Break the Culture of Silence: Family History of Alzheimer's
I don’t know about you, but I had no idea my family had a history of Alzheimer’s disease before it came knocking on our door for my grandfather. My mother spoke of her mom’s mom having dementia as though this news was some kind of common knowledge that was never told to me.
I’ve watched over the years as my grandfather’s siblings have shown the telltale signs of the disease. Still, there is very little conversation about such things. It may slip in here or there, my great aunt attended a Walk to End Alzheimer’s one year, and as we were rounding a bend in the Citizen’s Bank parking lot she said to me, “I have that,” but it’s not a topic of discussion, which, I believe, it should be.
Before we see the signs of Alzheimer's
I recently read an article in Forbes magazine. It discusses some new research, documented in Plos One, of two scientists who have studied umbilical cord blood from children and mothers who have a genetic predisposition to Alzheimer’s disease. In so doing, they have found active beta-amyloid protein within the cord blood of those who have a genetic mutation that makes them likely to develop early-onset Alzheimer’s.1 All that is to say that this disease begins taking from us long before we see the evidence of it.
When we see it the signs of Alzheimer's
The silence continues, in my opinion, once Alzheimer's has arrived. Family members may feel awkward around their loved ones and not know how to act or what to say. A loved one may decide not to invite their family member to a specific occasion, such as a wedding or christening, because she isn't sure "how that would work." A caregiver may be dismissive, saying "he can't do that" instead of problem-solving.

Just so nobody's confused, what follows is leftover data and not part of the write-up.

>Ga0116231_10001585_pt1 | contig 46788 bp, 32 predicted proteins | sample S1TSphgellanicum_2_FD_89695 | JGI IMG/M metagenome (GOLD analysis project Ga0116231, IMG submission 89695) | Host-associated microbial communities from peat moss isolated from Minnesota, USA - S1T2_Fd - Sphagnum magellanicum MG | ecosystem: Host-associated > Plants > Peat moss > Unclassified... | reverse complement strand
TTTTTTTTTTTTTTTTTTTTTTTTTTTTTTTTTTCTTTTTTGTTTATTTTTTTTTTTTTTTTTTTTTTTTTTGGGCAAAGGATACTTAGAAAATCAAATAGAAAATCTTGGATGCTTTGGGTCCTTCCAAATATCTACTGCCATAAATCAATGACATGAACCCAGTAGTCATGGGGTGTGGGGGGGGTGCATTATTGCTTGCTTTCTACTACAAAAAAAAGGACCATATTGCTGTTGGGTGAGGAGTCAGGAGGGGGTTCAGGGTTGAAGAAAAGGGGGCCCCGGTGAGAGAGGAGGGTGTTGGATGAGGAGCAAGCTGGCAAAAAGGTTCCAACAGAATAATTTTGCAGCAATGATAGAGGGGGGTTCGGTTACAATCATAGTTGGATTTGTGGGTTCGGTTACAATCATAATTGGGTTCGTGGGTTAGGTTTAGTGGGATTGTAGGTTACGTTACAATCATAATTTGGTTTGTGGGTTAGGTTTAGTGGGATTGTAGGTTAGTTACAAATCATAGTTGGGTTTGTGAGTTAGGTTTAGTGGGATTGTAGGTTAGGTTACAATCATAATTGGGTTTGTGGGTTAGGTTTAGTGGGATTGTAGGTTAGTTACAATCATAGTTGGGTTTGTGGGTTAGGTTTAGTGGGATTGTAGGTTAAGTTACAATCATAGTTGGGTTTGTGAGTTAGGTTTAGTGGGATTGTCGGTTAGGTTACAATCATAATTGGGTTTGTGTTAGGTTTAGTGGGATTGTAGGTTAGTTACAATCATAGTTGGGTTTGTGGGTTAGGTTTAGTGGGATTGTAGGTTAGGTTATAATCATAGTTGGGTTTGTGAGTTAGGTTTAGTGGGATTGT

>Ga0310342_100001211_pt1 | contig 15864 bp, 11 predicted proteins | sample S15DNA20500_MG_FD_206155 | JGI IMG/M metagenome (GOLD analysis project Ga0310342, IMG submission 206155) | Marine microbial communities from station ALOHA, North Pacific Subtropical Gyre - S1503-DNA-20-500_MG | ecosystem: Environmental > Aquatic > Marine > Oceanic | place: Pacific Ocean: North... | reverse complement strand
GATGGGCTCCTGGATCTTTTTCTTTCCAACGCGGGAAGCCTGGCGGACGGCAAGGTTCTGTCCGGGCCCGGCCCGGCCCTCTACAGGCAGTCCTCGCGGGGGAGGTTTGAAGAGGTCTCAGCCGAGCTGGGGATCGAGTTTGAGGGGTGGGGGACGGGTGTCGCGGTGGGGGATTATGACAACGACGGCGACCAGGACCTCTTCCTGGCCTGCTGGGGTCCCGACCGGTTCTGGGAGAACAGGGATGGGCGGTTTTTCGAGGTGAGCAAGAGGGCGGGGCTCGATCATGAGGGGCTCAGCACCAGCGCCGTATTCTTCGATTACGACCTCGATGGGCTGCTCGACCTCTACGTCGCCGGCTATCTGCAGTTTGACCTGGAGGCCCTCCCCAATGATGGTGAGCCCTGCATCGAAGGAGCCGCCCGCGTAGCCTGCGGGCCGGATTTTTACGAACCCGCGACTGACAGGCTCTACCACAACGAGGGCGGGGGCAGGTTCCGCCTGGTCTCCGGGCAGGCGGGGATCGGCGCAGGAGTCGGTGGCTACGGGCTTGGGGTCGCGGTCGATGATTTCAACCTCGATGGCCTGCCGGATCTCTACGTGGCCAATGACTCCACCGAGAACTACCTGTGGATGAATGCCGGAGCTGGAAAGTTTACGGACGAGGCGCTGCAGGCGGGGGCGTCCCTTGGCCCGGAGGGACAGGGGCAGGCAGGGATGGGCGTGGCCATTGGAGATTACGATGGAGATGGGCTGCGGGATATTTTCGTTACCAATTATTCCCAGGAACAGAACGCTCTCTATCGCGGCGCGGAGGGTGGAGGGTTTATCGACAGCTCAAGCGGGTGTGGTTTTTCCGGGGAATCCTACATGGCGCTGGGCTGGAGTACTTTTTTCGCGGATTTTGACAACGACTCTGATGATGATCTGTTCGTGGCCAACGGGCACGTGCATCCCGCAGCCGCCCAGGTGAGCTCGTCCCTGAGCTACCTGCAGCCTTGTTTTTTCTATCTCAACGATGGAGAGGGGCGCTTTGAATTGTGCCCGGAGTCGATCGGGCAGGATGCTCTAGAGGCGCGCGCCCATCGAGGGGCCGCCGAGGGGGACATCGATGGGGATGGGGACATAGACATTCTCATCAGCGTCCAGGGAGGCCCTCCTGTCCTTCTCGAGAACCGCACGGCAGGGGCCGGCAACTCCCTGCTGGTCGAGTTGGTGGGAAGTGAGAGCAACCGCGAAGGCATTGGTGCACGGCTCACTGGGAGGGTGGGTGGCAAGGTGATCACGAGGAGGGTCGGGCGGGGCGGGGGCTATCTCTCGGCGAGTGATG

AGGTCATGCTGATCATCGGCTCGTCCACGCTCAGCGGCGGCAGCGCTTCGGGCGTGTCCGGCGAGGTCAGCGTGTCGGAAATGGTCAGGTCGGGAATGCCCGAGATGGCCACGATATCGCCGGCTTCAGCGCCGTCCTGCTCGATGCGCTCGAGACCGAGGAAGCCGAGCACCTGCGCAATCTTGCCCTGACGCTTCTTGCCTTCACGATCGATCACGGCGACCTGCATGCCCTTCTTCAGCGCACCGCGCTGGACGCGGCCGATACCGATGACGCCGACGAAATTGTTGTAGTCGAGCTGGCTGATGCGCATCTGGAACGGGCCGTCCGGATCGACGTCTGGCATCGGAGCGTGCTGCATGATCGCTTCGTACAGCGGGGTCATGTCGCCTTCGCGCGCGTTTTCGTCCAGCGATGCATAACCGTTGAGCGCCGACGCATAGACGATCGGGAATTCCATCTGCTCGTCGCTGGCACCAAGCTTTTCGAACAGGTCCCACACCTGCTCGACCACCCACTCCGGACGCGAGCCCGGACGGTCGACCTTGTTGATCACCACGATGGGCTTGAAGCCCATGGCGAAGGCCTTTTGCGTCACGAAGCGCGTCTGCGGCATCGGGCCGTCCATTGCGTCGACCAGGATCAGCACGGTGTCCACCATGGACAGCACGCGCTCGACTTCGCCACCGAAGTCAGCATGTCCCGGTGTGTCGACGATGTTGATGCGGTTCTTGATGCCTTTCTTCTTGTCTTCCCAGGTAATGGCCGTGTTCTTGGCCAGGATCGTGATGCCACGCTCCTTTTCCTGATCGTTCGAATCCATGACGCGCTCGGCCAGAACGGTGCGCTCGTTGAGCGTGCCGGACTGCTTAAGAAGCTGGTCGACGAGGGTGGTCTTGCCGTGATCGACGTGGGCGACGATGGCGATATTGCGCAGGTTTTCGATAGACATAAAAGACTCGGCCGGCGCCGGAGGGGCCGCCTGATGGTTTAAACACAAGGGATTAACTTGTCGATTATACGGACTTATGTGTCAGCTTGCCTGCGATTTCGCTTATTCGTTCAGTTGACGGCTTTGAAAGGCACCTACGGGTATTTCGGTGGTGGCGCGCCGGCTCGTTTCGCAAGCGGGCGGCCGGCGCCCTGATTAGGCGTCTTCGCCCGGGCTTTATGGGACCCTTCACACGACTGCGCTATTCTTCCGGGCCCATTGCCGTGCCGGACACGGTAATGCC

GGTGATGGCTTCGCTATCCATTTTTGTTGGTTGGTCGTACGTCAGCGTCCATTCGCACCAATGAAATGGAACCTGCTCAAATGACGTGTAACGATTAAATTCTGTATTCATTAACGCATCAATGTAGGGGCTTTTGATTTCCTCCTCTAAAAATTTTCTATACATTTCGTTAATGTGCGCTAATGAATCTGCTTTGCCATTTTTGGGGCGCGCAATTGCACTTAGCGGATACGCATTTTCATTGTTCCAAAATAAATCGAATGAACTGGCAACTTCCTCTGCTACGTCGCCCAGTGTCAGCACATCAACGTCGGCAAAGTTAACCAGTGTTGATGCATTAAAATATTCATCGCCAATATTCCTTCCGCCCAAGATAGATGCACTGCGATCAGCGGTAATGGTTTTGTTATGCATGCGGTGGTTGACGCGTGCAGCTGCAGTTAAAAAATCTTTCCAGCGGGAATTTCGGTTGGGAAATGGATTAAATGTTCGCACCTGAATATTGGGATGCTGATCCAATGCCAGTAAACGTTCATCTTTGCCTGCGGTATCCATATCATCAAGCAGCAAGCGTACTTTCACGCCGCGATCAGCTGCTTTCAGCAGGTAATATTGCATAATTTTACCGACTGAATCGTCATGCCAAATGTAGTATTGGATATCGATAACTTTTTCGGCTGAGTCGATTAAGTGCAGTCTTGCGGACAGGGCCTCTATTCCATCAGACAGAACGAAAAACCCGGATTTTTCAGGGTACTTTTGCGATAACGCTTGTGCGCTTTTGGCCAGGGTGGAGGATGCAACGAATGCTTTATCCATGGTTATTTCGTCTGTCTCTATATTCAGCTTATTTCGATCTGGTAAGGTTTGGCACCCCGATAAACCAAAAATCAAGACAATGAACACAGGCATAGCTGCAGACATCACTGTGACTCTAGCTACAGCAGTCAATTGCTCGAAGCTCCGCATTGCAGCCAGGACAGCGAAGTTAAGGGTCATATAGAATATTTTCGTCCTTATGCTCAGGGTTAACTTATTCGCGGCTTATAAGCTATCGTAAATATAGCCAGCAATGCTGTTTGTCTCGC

It's hard to find a new way to operate amid Alzheimer's disease. You have to change up the way you do things. For example, you may have to ask a boy cousin to accompany you to a public event that you want to bring your grandfather to, in order to avoid a public restroom situation. You may have to time your visits so that you're stopping by at a time that's conducive to his schedule, as opposed to yours. You may have to bring ice cream as a bribe for happiness. You may have to bring music that he loved to the nursing home to make your visit with your loved one more accessible. All of these are things I've done to accommodate for Alzheimer's with my Poppop. It's not easy; but it's do-able.
Be brave: Having the honest conversations about Alzheimer's
Now, I know not all families are the same. Perhaps having frank discussions about Alzheimer’s disease within one's family is something others talk about? Perhaps making accommodations for your loved one comes naturally.
All I know is that it’s a heartbreaking topic that one would ideally like to avoid, but it is a topic that, nonetheless, should be had and discussed among the members of a family, and not hidden away like a secret or avoided like a giant elephant in the room.
I’m not sure when we will find a cure for Alzheimer’s, but I believe that it will be soon, that the first survivor is alive today. But in order for that to happen it takes courage, it takes information and it takes discussion. Be brave and have those discussions.
Which, if any, of the following most often trigger agitation in your loved one living with Alzheimer's disease?